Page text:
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Darwin on the inheritance of learned characteristics

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RabbitWho
#1
Jan31-14, 05:06 AM
P: 103
That should be Lamark! That should be epigenetics! Right? (I remember reading something about breeding rats with a fear of cherry blossom scent)

I thought that Darwin rejected all this, but maybe I am confused with how his work was later interpreted by other people in light of Mendel..?

My textbook says Darwin said in "The Expression of the Emotions in Man and Animals" that you could inherit learned emotional responses, is that true?


I mean, is it true that he said that?


My textbook Psicología de la Emoción, UNED:
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Pythagorean
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Jan31-14, 06:42 AM
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I don't know the history of Darwin, but you remind me of this recent article:


A study shows that when mice are taught to fear an odor, both their offspring and the next generation are born fearing it. The gene for an olfactory receptor activated by the odor is specifically demethylated in the germ line and the olfactory circuits for detecting the odor are enhanced.
Lamarck revisited: epigenetic inheritance of ancestral odor fear conditioning
http://www.nature.com/neuro/journal/...l/nn.3603.html
Enigman
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Jan31-14, 07:41 AM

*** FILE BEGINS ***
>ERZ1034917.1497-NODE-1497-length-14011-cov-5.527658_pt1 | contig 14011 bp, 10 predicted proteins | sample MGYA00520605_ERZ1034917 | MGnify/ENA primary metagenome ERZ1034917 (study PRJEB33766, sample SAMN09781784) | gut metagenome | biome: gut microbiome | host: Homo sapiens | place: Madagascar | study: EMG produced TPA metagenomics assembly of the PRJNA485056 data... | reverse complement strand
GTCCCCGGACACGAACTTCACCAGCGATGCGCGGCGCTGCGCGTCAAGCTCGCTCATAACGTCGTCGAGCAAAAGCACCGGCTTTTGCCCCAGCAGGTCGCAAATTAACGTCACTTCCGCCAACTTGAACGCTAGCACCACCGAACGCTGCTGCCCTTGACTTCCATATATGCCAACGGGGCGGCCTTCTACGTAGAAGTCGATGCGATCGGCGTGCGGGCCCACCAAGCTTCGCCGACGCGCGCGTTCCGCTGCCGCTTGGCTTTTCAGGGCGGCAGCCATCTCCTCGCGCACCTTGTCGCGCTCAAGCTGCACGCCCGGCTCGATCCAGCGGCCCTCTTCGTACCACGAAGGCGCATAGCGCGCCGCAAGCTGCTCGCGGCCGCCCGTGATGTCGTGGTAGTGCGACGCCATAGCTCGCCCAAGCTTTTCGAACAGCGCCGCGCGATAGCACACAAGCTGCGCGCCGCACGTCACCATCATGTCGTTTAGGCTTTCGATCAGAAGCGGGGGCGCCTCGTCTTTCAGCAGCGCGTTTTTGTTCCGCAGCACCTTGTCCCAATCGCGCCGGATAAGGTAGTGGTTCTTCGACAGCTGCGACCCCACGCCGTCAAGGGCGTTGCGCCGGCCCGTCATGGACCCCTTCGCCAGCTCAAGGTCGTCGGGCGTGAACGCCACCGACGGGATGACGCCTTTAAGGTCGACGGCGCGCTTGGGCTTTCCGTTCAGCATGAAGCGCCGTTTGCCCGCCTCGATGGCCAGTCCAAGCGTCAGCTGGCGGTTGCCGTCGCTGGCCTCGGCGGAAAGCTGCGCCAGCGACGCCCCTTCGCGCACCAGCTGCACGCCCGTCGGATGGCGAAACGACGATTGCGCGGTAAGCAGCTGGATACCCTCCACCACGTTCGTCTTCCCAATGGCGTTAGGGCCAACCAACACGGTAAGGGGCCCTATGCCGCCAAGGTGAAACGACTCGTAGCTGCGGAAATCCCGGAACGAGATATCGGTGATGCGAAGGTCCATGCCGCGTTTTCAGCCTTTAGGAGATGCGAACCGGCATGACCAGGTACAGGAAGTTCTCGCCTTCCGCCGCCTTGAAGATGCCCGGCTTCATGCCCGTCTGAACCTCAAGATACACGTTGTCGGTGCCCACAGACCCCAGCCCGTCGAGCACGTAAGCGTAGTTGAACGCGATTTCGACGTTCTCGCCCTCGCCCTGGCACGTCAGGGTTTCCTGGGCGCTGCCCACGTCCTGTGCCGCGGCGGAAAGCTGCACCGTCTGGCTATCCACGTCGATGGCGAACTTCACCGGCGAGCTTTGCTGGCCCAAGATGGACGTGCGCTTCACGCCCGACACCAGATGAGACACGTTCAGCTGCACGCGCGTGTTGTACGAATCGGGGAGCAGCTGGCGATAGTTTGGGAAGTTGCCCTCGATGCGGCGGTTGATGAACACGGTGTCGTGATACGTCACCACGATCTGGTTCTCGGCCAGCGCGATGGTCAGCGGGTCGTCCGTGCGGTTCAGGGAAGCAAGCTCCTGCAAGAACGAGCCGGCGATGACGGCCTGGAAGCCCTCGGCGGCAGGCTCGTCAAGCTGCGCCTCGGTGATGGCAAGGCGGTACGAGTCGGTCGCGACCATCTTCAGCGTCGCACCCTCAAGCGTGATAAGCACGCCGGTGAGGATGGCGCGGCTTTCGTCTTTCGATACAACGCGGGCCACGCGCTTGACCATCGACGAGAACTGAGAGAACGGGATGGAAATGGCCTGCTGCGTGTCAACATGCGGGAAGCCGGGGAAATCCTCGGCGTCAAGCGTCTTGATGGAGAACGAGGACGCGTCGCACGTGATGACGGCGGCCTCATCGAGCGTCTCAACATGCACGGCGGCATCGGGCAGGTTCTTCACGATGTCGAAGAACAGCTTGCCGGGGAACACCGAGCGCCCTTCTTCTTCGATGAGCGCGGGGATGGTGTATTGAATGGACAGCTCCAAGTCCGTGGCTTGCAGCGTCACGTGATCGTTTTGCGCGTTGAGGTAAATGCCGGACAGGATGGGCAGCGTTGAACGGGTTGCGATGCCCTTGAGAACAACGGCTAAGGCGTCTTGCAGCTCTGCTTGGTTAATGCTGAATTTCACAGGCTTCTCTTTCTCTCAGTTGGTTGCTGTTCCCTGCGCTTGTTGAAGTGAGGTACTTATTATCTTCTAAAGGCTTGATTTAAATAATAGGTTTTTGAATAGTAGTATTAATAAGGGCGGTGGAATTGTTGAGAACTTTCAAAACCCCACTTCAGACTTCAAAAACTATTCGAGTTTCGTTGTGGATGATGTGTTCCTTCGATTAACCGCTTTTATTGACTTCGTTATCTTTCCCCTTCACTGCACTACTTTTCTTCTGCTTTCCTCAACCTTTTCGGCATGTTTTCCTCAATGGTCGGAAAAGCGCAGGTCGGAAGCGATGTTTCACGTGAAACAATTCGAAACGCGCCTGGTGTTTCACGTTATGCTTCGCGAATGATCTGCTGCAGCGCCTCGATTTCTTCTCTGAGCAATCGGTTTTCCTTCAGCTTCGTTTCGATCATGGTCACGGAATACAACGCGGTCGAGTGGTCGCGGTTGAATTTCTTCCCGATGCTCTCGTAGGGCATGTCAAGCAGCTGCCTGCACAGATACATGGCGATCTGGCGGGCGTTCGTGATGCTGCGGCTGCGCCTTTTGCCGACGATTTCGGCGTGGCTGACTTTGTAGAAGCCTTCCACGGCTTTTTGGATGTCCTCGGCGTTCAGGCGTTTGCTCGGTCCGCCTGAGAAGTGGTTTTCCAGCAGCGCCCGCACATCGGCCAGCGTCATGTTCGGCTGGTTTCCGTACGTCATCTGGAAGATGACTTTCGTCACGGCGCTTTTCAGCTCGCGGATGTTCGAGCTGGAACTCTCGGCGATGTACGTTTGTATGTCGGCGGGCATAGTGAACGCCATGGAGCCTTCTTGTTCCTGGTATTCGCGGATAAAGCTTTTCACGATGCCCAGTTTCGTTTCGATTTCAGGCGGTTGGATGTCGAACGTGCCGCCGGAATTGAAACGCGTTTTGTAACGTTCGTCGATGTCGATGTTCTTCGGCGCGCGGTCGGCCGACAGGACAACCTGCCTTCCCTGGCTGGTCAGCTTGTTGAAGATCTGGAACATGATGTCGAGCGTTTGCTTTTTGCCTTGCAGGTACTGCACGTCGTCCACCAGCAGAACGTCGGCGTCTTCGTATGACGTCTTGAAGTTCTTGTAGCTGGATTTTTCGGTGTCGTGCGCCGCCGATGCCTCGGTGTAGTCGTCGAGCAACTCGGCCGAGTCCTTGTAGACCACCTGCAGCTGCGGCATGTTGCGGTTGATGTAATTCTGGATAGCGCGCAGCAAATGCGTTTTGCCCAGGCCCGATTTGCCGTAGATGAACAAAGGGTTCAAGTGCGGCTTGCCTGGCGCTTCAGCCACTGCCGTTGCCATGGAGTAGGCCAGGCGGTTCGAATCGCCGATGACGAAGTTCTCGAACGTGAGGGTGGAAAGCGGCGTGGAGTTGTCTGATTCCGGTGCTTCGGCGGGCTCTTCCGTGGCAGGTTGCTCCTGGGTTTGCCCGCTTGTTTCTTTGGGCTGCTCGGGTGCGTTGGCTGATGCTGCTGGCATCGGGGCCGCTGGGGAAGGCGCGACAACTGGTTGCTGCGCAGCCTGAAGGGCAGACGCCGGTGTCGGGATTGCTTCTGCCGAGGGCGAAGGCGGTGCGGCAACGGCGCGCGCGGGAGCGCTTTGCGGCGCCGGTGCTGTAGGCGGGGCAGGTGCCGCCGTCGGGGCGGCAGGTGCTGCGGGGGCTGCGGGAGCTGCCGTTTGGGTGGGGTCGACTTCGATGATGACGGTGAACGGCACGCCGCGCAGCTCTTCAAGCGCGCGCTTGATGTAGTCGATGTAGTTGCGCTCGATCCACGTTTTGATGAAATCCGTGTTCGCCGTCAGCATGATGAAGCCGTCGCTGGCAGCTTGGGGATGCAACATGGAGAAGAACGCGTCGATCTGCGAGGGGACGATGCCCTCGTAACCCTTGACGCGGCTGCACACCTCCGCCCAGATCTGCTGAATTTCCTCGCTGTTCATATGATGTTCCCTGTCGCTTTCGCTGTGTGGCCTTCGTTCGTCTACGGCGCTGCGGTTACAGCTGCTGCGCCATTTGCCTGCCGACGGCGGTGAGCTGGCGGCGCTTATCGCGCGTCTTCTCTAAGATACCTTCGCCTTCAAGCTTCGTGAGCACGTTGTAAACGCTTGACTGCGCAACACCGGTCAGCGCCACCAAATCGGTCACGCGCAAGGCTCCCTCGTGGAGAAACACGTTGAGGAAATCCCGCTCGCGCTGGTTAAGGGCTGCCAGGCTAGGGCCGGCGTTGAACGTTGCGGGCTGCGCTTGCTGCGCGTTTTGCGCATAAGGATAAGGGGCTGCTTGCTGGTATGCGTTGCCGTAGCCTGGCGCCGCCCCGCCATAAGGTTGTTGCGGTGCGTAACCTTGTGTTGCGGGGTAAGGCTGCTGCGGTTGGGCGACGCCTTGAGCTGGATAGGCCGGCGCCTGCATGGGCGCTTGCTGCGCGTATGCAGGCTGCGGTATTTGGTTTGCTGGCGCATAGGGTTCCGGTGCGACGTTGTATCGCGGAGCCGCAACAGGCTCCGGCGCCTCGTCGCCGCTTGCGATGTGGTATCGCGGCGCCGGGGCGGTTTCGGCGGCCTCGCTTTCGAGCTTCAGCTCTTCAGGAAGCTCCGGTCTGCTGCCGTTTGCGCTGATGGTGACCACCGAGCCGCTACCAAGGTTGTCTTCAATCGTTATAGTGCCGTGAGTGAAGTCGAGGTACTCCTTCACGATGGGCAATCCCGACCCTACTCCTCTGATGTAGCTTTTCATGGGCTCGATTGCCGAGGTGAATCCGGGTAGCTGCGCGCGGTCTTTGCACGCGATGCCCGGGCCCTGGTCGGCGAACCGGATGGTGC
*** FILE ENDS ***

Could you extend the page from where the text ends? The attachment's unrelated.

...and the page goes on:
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http://en.wikipedia.org/wiki/Evolution_of_emotion
It's Darwin all right.
And the experiment that did away with Lamarck was:
http://en.wikipedia.org/wiki/August_...of_mutilations

RabbitWho
#4
Jan31-14, 07:57 AM
P: 103
Darwin on the inheritance of learned characteristics

Quote Quote by Enigman View Post
http://en.wikipedia.org/wiki/Evolution_of_emotion
It's Darwin all right.
And the experiment that did away with Lamarck was:
Thanks!



The first of the three is the "principle of serviceable habits," which he defined as useful habits reinforced previously, and then inherited by offspring. He used as an example contracting of eyebrows (furrowing the brow), which he noted is serviceable to prevent too much light from entering the eyes.


That's the opposite of what I associate with Darwin. I would have associated him with the idea that we evolved to have light hurt our eyes, and to avoid pain, but not that furrowing our brow out of noticing that furrowing the brow worked to block out light would somehow cause a mutation that would make our children do it instinctively.
I thought of all Darwinian evolution as being the result of mutation, never the concious choice of, say the giraffe, to stretch his neck every day to try and reach food, until his DNA codes for a longer neck... i didn't think the mutations were supposed to be caused by our behaviour, I thought they were supposed to be random.
Again, I mean, according to Darwinian evolution.

I wonder if those mice inherited a fear of having their tails cut off. I think I remember a study saying you can teach mice to be afraid of tastes and smells but not noises and flashing lights, and you can teach birds to be afraid of noises and flashing lights but not tastes and smells. Just because the ancestors of the mice had to worry a lot more about getting poisoned and the birds had to worry a lot more about predators.. I am probably remembering the details wrong. I know I read about it in a psychology book called "Motivation" by Phil Evans.


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